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Hunting to Herding to Trading to Warfare: A Chronology of Animal Exploitation in the Negev

  • Steven A. RosenEmail author
Chapter
Part of the The Palgrave Macmillan Animal Ethics Series book series (PMAES)

Abstract

Patterns of animal exploitation in the ancient Negev reflect a sequence of cumulative functions of animals as they were adopted into desert societies. As different animals were adopted, the potentials for exploitation evolved with an ever-increasing impact on desert social organization, economy, and external relations. Notably, no animals were domesticated in the desert, and thus even the adoption of animals reflects the dynamics of interaction with the settled zone. The sequence of primary animal exploitation/adoption is cumulative, beginning with gazelle/ibex (15th-8th millennia BCE) and continuing to goat/sheep (ca. 7th millennium BCE), donkey (ca. 4th millennium BCE), and camel (late second/first millennium BCE). These adoptions, of course, reflect economic changes from hunting-gathering to subsistence herding to trade and ultimately to raiding and warfare. The new adoptions/economic systems did not merely supplant the old, but rather supplemented them, with major implications for all aspects of desert societies.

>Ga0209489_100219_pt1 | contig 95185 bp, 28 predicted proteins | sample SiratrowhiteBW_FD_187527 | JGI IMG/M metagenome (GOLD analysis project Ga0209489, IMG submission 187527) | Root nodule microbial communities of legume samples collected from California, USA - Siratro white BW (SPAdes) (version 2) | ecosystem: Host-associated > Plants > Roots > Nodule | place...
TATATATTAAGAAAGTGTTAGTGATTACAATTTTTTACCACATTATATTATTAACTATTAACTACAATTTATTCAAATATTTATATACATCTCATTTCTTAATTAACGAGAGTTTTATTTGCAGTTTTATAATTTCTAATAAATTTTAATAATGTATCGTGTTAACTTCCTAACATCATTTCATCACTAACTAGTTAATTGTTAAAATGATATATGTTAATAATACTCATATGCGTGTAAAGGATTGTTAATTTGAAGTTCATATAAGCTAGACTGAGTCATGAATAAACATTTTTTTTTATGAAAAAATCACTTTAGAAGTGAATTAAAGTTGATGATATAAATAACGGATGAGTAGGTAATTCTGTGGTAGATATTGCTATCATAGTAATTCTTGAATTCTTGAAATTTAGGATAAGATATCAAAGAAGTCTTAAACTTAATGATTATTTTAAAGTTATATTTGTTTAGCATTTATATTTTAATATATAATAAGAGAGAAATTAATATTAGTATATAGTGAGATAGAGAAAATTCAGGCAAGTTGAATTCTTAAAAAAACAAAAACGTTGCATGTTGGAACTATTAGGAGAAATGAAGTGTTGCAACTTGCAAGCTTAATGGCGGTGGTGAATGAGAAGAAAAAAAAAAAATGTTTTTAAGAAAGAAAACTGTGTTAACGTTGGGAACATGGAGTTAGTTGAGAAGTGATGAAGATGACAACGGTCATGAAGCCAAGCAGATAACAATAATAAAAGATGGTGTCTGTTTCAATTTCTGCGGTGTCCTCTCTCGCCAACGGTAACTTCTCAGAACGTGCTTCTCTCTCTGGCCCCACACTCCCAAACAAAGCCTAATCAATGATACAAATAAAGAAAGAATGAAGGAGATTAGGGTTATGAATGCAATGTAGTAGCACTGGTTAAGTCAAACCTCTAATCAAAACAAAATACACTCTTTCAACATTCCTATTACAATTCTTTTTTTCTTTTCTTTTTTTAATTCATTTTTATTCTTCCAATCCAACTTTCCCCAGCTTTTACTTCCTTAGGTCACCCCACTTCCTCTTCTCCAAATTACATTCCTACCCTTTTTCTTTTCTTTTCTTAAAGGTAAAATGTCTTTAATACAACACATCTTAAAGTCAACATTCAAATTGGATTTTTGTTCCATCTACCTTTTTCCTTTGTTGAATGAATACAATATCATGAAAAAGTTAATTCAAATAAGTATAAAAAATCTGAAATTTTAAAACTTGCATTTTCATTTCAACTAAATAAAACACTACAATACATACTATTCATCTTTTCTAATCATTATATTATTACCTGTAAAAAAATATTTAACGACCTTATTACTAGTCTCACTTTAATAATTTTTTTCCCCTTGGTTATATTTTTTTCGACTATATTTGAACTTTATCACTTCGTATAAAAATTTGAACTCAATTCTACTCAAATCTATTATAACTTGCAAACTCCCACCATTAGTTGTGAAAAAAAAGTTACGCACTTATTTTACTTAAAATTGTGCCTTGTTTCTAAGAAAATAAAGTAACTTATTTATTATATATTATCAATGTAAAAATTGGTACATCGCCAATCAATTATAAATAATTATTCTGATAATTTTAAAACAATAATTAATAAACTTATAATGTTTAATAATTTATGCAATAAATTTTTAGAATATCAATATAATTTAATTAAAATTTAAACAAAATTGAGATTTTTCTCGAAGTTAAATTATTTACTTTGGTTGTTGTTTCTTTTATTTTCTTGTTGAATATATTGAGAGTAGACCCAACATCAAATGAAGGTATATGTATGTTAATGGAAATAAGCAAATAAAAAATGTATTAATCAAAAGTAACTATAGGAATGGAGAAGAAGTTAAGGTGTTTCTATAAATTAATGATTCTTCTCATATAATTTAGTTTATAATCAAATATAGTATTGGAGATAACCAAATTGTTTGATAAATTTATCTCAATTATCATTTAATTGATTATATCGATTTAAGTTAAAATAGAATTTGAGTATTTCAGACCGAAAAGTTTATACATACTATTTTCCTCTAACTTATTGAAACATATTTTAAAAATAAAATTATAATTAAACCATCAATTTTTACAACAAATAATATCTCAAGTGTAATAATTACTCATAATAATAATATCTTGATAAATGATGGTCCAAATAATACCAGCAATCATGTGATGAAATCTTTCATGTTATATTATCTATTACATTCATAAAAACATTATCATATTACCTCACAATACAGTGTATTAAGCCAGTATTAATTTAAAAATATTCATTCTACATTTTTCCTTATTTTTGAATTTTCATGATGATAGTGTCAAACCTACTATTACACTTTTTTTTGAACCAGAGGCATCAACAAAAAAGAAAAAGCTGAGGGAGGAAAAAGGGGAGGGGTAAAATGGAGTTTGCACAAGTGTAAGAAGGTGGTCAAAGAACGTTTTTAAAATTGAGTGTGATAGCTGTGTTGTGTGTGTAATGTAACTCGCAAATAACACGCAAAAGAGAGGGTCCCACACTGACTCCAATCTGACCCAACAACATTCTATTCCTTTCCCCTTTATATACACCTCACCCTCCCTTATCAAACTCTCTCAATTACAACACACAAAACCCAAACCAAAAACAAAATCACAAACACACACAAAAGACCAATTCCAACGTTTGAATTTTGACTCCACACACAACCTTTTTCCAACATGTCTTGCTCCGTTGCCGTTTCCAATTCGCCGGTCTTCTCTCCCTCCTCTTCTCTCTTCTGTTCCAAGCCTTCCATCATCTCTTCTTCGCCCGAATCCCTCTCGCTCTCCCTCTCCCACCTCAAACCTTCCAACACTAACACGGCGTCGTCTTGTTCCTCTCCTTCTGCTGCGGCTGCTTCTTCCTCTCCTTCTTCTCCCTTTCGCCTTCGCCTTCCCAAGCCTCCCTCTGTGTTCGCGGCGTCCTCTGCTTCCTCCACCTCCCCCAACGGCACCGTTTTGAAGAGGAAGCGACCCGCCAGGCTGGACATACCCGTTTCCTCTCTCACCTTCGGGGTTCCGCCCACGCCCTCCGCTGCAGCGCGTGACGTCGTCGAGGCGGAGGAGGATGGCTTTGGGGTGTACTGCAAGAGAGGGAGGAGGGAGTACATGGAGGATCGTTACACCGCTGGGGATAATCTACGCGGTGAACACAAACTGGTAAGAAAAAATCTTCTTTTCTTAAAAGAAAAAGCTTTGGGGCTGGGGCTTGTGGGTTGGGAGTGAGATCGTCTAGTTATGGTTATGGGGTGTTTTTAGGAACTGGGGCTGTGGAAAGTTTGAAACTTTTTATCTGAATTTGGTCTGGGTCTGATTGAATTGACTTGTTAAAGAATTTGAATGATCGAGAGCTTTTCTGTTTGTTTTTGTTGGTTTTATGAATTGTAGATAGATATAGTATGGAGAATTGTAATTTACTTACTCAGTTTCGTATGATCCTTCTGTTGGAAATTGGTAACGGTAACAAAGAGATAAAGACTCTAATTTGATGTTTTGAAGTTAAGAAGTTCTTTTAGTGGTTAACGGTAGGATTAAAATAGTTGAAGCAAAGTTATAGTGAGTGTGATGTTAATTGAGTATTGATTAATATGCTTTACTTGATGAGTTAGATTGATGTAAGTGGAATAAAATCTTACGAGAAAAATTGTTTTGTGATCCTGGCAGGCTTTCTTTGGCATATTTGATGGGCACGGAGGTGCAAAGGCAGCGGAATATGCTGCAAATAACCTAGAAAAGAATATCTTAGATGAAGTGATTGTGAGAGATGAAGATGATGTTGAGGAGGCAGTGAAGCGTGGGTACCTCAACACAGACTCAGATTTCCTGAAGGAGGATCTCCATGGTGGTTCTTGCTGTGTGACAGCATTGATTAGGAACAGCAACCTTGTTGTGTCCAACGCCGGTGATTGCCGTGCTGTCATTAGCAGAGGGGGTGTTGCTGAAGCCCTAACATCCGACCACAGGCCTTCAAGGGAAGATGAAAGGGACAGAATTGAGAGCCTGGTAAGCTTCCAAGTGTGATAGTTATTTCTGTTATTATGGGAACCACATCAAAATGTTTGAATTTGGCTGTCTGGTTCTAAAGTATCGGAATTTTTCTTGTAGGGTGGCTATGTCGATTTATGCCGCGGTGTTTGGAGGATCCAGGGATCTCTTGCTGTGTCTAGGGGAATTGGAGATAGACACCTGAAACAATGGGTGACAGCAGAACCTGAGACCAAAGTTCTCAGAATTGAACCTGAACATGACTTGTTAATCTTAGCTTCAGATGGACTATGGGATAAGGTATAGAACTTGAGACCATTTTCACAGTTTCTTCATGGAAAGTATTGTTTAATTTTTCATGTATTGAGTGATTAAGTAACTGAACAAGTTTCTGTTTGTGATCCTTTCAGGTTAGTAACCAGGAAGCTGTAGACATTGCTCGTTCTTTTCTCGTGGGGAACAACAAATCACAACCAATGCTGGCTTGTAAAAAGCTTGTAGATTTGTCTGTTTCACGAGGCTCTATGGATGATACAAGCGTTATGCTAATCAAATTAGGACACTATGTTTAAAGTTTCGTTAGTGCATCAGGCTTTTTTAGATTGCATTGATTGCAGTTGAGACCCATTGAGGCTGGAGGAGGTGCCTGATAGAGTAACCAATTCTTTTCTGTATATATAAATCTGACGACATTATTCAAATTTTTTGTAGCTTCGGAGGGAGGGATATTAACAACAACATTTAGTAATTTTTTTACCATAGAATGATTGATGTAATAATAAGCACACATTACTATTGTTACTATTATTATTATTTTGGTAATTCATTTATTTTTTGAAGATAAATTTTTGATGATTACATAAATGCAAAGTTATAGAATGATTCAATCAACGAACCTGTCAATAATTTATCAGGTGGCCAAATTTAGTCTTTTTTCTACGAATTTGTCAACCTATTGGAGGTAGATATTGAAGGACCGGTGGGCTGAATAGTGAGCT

Keywords

Negev Sheep Donkeys Camels Rock art Hunting Levantine deserts 

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Authors and Affiliations

  1. 1.Department of Bible, Archaeology, and Ancient Near Eastern StudiesBen-Gurion University of the NegevBeershebaIsrael

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